Documentarian Joe Berlinger sets out to investigate the great mystery in the saga of James J. "Whitey" Bulger, the fearsome Boston gangster who freely intimidated and murdered people for decades and then took 16 years as a fugitive from justice to be apprehended in 2011.
That question: Why'd it take so long to bust him?
The FBI maintains that Bulger was an informant, left alone to continue serving as a useful source of information.
The criminal himself, his defense team at his 2013 trial and the families of at least several victims insist otherwise, arguing that he was left alone because he had bureau agents in his pocket.
The documentary "Whitey: United States of America v. James J. Bulger" offers an avalanche of conflicting and complicated testimony, old photos, surveillance footage and pans across crime maps to unpack the labyrinthine maze of what actually happened during Bulger's underworld reign.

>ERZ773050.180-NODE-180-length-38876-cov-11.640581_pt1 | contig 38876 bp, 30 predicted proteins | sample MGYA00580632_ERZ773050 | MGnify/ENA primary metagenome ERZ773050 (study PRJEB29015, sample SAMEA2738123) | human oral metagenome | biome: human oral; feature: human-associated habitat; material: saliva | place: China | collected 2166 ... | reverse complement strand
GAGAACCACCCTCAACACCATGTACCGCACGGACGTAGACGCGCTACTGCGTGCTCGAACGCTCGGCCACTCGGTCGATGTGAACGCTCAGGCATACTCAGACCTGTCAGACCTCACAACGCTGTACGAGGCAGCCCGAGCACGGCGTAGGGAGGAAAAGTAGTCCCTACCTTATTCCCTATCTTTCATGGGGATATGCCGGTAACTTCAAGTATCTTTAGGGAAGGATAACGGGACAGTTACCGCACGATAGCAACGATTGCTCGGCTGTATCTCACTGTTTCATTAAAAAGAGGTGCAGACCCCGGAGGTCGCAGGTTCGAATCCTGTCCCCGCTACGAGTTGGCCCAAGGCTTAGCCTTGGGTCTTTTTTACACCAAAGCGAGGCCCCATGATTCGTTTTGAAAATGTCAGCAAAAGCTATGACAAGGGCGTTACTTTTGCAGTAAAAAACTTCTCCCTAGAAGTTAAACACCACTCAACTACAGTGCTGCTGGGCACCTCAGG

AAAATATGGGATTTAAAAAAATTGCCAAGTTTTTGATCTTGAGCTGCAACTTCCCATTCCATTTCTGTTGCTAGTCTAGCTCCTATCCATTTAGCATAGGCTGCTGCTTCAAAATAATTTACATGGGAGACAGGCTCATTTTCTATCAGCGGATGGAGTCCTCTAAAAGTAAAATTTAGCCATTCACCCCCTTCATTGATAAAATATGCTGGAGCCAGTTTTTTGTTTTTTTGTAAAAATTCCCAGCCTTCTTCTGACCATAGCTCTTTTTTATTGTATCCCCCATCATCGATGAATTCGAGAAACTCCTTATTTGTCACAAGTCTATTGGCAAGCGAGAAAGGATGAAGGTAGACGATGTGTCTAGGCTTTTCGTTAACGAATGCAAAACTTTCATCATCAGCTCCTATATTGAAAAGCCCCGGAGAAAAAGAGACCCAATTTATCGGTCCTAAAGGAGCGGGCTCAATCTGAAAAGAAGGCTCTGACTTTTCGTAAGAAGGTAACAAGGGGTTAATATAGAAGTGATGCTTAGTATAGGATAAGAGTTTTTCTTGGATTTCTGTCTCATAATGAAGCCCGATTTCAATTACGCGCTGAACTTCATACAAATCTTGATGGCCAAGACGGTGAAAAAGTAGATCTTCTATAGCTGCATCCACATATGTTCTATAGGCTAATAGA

The movie doesn't get any closer to legitimate answers, if in no small part because there are none to be had. The evidence, as presented here, could be interpreted to support both theories. It's clear that the full story hasn't been told, that there's probably more to the FBI's involvement with this vicious murderer than the public record says.
The movie offers a sustained inquiry into a murky minefield. It offers a lot of facts, dates and opinions. But the flurry of information, which ultimately functions as white noise, doesn't exactly make for a satisfying moviegoing experience.